Monreale is a small town just south of the main city of Palermo and an easy half-day trip as there are frequent busses from the centre and from Piazza Indipendenza that take about 30 minutes. The main, if not the only reason to visit Monreale is for its amazing cathedral..
Started in 1174 at the behest of the then newly crowned King William II of Sicily at the age of 19, his grand cathedral took just 4 years to build and then a further 14 years to decorate. Keen to show his independence as sovereign to nobles and subjects alike, William II was also known for the diversity of his court, and the decoration of his cathedral named “Santa Maria la Nuova” (Saint Mary the New) reflects the Arab, Norman and Byzantine influences of the day.
In hindsight, it feels like we’ve been working our way up to Monreale since we arrived in Sicily, and we couldn’t have planned the order of visits better. Sure, some stand out for different reasons, but when we got to Palermo we first went to the Cathedral in Cefalù and were amazed at the Christ Pantocrator in the mosaic-covered apse. Next was the Santa Maria dell’Ammiraglio Church in Palermo itself, a much smaller church with a similarly spectacular mosaic-covered apse but where the nave is a beautiful collection of painted murals. Then we reached Monreale which combines a similarly gorgeous wooden ceiling like the one in Agrigento with the mosaics of Cefalù, but that surround you like murals of Santa Maria dell’Ammiraglio.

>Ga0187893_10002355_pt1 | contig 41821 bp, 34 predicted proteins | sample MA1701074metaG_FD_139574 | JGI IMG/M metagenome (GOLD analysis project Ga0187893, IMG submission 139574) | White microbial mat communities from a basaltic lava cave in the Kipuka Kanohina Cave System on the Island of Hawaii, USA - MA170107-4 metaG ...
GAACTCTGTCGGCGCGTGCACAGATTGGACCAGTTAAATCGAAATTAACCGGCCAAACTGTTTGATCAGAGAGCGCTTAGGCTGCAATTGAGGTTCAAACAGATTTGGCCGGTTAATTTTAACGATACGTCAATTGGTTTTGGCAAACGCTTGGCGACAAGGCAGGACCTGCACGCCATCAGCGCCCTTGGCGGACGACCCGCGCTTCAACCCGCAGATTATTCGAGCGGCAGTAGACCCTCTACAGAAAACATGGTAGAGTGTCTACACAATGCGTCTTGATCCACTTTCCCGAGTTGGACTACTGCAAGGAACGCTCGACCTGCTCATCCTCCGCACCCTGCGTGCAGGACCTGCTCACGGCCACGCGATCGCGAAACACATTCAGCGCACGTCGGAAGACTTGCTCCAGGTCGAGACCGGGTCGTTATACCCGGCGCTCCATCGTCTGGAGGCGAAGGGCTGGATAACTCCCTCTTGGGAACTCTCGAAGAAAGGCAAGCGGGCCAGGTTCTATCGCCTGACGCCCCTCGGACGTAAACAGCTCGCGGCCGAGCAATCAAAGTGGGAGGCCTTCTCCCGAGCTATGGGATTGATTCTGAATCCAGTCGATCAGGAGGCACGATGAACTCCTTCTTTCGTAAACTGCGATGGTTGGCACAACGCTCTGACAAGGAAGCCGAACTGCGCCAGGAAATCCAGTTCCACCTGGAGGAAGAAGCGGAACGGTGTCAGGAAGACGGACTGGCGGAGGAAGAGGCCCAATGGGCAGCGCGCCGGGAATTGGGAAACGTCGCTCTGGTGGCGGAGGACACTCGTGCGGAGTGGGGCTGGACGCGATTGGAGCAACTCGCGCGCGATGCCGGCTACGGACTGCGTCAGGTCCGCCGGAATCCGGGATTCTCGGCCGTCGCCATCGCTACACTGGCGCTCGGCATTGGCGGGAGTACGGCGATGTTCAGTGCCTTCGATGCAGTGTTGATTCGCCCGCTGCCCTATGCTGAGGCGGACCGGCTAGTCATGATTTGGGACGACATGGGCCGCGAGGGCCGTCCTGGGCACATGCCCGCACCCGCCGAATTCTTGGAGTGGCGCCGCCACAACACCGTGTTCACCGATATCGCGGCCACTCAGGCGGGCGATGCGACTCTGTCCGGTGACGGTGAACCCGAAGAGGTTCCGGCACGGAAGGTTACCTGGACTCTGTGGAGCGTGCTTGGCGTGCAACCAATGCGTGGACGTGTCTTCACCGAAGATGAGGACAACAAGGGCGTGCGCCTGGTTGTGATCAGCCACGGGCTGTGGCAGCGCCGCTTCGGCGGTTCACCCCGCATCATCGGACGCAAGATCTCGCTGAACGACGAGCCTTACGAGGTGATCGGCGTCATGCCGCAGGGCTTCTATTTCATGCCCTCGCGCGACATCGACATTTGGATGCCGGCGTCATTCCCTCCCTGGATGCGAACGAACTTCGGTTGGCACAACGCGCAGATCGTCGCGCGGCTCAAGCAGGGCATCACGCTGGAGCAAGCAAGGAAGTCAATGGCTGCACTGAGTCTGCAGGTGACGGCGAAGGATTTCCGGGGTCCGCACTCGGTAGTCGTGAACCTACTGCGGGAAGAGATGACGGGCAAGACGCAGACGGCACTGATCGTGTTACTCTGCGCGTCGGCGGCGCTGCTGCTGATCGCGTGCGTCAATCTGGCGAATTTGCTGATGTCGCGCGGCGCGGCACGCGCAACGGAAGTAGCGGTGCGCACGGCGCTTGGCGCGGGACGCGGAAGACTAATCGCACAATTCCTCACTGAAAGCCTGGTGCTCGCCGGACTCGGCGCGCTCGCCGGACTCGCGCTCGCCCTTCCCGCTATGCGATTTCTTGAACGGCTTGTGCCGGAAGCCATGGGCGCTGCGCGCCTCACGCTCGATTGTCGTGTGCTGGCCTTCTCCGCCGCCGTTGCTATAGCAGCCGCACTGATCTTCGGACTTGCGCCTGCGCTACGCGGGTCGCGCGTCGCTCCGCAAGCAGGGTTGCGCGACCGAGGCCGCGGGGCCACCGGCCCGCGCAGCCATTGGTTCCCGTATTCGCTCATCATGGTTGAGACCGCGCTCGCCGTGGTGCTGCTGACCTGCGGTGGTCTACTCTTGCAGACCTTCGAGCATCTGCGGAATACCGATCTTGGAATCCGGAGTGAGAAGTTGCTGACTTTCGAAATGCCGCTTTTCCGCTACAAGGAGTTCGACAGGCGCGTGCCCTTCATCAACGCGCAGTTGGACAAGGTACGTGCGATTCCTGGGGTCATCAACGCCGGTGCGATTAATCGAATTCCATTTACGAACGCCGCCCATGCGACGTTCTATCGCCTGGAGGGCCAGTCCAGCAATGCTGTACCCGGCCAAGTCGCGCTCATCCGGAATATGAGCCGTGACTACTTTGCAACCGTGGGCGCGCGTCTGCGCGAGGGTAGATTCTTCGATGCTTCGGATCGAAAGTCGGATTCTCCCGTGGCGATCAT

Although it’s free to enter, there are a number of combination tickets that gain entry to restricted areas of the cathedral. We bought the €8 ticket for the gallery and the north-eastern nave, the latter of which we initially thought was steep as it appeared to be a mirror in layout to the south-eastern nave where King William I and II are interred, we then saw it contained a door to the Chapel of the Cross..
The gallery ticket was a little misleading as we thought the gallery would give us a view of the inside of the cathedral, but since all the doors pointing inward were nailed shut we just enjoyed the view of the cloister. We were quite surprised to find that the route took us all the way to and up onto the roof of the rear of the cathedral!
We also couldn’t help but draw parallels with Haghia Sophia in Istanbul. While they are both architecturally Byzantine, the Islamic elements of Haghia Sophia were added afterward and often at the expense or destruction of the original mosaic artwork. Here at Monreale they exist together.